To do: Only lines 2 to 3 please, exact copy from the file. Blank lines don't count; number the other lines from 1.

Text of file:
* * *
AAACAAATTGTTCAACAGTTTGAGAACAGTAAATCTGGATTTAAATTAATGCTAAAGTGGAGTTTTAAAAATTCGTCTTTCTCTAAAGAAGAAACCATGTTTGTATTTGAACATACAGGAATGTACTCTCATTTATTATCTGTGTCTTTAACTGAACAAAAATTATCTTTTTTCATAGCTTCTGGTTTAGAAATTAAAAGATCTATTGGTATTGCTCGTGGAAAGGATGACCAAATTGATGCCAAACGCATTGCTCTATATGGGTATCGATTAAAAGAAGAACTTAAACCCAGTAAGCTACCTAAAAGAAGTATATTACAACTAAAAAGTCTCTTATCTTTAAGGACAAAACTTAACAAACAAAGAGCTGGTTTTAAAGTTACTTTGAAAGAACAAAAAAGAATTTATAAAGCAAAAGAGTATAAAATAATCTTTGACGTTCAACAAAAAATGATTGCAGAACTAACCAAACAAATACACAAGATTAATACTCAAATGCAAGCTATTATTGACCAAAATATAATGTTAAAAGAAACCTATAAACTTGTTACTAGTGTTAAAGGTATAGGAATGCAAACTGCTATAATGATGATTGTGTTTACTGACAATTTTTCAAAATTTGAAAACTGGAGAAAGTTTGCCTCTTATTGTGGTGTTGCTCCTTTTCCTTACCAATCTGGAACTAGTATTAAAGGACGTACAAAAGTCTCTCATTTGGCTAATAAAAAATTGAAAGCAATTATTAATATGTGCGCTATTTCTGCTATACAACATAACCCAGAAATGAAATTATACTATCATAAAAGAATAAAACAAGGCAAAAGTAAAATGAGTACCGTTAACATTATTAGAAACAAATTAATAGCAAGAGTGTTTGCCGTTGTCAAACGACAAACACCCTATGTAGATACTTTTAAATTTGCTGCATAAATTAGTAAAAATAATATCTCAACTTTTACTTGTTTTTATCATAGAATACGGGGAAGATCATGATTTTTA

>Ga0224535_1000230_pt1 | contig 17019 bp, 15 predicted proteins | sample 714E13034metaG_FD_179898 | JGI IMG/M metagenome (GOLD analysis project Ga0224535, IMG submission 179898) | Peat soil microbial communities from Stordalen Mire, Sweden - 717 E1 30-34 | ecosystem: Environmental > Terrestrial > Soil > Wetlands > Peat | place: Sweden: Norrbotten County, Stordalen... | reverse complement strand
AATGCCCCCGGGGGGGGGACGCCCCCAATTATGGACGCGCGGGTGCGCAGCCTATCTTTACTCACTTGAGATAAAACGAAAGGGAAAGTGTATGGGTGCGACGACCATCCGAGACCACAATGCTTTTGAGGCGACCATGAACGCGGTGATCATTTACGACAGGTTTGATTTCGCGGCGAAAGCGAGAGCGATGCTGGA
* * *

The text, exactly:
>Ga0224535_1000230_pt1 | contig 17019 bp, 15 predicted proteins | sample 714E13034metaG_FD_179898 | JGI IMG/M metagenome (GOLD analysis project Ga0224535, IMG submission 179898) | Peat soil microbial communities from Stordalen Mire, Sweden - 717 E1 30-34 | ecosystem: Environmental > Terrestrial > Soil > Wetlands > Peat | place: Sweden: Norrbotten County, Stordalen... | reverse complement strand
AATGCCCCCGGGGGGGGGACGCCCCCAATTATGGACGCGCGGGTGCGCAGCCTATCTTTACTCACTTGAGATAAAACGAAAGGGAAAGTGTATGGGTGCGACGACCATCCGAGACCACAATGCTTTTGAGGCGACCATGAACGCGGTGATCATTTACGACAGGTTTGATTTCGCGGCGAAAGCGAGAGCGATGCTGGA